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Paper Chase

Nalp1b controls mouse macrophage susceptibility to anthrax lethal toxin.

Nat. Genet.. 01 22, 2006;38(2):240-4.
Boyden ED, Dietrich WF.

Department of Genetics, Harvard Medical School, Boston, Massachusetts 02115, USA.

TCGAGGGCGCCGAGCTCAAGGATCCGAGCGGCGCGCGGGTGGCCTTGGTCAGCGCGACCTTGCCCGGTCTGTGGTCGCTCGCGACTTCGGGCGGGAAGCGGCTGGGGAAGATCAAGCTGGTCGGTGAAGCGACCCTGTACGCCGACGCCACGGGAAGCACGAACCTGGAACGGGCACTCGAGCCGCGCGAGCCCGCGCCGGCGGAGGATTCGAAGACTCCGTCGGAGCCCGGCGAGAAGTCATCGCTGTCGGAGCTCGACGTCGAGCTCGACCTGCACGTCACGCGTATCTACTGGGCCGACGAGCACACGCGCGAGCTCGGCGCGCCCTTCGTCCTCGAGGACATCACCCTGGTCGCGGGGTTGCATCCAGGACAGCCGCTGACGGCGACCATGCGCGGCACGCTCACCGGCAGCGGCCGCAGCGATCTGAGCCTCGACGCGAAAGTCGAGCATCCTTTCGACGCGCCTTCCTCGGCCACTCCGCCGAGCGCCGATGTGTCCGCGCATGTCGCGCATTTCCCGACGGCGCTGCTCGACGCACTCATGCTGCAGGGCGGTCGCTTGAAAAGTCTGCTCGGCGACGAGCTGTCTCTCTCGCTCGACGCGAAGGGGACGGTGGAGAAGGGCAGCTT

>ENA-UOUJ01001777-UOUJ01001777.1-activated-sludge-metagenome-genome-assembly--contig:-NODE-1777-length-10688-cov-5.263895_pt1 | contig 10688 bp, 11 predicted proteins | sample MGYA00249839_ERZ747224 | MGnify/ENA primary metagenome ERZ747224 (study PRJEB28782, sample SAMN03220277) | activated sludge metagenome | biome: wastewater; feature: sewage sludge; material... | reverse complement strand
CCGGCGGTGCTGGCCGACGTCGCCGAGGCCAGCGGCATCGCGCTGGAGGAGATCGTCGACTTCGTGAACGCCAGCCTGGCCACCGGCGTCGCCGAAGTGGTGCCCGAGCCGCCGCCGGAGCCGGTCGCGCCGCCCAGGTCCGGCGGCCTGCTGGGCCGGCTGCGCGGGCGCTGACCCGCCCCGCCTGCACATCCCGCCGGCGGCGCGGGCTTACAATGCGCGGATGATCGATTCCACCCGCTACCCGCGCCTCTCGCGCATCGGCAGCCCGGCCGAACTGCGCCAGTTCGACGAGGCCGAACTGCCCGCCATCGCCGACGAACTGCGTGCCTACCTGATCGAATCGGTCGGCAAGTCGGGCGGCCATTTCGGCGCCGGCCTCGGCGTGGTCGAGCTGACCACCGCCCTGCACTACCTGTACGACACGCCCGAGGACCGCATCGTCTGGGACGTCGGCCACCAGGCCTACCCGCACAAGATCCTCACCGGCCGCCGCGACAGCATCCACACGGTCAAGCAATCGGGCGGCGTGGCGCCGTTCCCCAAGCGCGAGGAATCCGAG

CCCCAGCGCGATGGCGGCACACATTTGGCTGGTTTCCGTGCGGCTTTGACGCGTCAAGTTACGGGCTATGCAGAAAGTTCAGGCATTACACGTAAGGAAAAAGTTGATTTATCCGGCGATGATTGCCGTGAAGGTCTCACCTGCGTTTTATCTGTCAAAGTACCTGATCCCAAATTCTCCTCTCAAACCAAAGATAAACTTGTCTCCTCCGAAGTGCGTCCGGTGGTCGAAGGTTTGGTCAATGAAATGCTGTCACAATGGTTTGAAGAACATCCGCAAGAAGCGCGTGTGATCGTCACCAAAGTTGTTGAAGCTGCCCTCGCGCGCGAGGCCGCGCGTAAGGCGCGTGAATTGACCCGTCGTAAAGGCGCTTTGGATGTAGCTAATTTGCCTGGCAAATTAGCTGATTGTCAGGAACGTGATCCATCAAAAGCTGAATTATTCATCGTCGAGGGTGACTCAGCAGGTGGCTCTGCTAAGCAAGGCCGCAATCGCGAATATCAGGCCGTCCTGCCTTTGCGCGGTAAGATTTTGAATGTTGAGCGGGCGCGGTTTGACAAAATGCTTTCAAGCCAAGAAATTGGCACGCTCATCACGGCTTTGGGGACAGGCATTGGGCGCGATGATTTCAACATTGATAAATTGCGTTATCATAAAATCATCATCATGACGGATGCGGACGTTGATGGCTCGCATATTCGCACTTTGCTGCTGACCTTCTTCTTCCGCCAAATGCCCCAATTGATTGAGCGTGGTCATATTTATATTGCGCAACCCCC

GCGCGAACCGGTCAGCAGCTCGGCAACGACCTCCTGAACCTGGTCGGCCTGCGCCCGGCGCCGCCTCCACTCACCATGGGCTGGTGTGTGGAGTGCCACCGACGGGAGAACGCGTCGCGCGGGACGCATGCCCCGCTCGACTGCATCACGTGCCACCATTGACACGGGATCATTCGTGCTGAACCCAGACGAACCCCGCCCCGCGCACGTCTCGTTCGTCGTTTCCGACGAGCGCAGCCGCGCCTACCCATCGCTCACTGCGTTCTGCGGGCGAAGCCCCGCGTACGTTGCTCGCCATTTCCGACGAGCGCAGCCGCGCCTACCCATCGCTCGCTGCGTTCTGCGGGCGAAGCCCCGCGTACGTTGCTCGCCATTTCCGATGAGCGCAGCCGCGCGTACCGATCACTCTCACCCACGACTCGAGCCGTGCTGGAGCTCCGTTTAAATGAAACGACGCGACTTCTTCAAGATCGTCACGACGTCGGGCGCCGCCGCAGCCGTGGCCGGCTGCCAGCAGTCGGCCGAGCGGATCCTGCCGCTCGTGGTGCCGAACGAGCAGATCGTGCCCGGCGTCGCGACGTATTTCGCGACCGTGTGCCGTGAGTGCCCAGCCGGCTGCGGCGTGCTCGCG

The pathogenesis of Bacillus anthracis, the bacterium that causes anthrax, depends on secretion of three factors that combine to form two bipartite toxins. Edema toxin, consisting of protective antigen (PA) and edema factor (EF), causes the edema associated with cutaneous anthrax infections, whereas lethal toxin (LeTx), consisting of PA and lethal factor (LF), is believed to be responsible for causing death in systemic anthrax infections. EF and LF can be transported by PA into the cytosol of many cell types. In mouse macrophages, LF can cause rapid necrosis that may be related to the pathology of systemic infections. Inbred mouse strains display variable sensitivity to LeTx-induced macrophage necrosis. This trait difference has been mapped to a locus on chromosome 11 named Ltxs1 (refs. 7,8). Here we show that an extremely polymorphic gene in this locus, Nalp1b, is the primary mediator of mouse macrophage susceptibility to LeTx. We also show that LeTx-induced macrophage death requires caspase-1, which is activated in susceptible, but not resistant, macrophages after intoxication, suggesting that Nalp1b directly or indirectly activates caspase-1 in response to LeTx.